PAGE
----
|Mike/Splash News Online|
Before she was a mom Minnie Driver says she treated her career like a baby, mistakenly believing that “it required as much nurturing and as much attention.” Since welcoming son Henry Story, 13 months, Minnie says she finally sees the difference between the two.
“I’ve discovered there’s no amount of hassle that could ever be bigger than my love of Henry and the hilarity and joy that he’s brought into my life and continues to bring,” the 39-year-old actress tells PARADE.
Minnie says that being an aunt to her sister’s three children helped prepare her for motherhood — somewhat. What it didn’t prepare her for, however, was life with a newborn. “My mind was just on the impending birth and the immediate future,” she explains. “Having a little baby is very different than dealing with your kids when they’re older.”
“You’re not juggling school schedules and stuff. I’m sure that all will come, but the first year of Henry’s life has been just an insane earthquake for me.”
That she has tackled that year while continuing to make movies is something Minnie admits is “incredibly challenging.” Her first film postpartum — Betty Anne Waters, costarring Hilary Swank — was shot when Henry was just 5-months-old, Minnie notes.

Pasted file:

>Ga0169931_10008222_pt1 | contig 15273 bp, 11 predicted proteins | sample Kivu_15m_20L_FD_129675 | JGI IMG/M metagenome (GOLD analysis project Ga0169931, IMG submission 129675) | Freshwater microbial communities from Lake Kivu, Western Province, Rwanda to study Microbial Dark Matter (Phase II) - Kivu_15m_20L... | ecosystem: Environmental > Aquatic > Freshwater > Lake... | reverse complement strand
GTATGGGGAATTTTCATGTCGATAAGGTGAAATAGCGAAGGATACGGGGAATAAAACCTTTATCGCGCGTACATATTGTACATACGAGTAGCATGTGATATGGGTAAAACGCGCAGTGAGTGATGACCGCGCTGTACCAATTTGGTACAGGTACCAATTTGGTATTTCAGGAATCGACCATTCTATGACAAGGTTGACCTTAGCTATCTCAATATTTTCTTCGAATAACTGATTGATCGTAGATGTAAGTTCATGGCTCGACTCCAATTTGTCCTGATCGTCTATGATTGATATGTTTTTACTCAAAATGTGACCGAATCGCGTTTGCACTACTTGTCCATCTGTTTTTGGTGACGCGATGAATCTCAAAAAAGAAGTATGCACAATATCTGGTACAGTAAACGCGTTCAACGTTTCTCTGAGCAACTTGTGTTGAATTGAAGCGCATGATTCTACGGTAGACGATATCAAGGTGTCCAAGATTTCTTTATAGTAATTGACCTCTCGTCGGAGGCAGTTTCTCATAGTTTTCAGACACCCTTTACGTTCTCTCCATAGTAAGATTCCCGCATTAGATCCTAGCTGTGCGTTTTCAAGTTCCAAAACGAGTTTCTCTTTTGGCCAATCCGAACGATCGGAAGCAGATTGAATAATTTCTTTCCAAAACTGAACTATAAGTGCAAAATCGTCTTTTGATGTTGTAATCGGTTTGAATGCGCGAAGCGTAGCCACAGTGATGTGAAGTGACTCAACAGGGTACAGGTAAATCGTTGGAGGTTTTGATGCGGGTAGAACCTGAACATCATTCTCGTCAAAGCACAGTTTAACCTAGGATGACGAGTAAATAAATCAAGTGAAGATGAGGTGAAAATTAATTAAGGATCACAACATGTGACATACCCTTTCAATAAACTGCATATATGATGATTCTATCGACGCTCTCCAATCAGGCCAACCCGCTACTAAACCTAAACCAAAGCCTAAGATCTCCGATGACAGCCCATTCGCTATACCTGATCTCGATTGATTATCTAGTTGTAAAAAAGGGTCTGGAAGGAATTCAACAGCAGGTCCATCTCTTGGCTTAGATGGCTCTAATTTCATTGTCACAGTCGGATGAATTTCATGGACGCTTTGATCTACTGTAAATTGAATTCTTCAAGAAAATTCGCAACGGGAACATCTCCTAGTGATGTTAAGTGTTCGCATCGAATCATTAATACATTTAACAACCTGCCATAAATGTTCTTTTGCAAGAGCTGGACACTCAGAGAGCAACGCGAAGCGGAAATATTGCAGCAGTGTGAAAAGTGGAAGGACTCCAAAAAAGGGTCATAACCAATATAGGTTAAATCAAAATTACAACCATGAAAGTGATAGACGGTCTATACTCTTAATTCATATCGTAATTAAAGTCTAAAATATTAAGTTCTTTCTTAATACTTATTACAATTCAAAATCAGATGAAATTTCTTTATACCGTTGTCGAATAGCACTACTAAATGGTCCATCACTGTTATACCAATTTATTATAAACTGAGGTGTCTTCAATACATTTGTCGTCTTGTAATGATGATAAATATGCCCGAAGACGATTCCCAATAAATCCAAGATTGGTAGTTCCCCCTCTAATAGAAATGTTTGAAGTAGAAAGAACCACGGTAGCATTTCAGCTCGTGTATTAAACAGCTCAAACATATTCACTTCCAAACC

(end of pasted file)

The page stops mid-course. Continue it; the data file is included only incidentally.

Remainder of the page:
“We were in Michigan in the middle of winter and it was ten below,” she recalls. “I was like, ‘What am I doing?’” Between baby boy and her film commitments, Minnie concedes that her singing career was temporarily put on hold. “There’s no time,” she observes.
“If he’s sleeping, I’m trying to sleep and when you’re breastfeeding, you’re the milk machine. There’s no time to, like, pick up the guitar and write a song, much less go for a walk or have a beer. It’s like, ‘Good luck.’ But I’m going back in the studio and I’m just about to start another record.”
When she’s feeling overwhelmed or in need of advice, Minnie reveals that she will often frequent Mamapedia. Calling the site “amazing,” Minnie notes that “you can ask questions and mothers across America can answer, so you can get maybe ten answers and it’s kind of a cool resource.” An online community can only go so far, however. Minnie adds,
“Sitting down and reading about somebody else’s tough experiences of being a mother, you’re suddenly like, ‘My God, I’ve got a kid and I don’t have time to read about this. I’ve got to go do it.”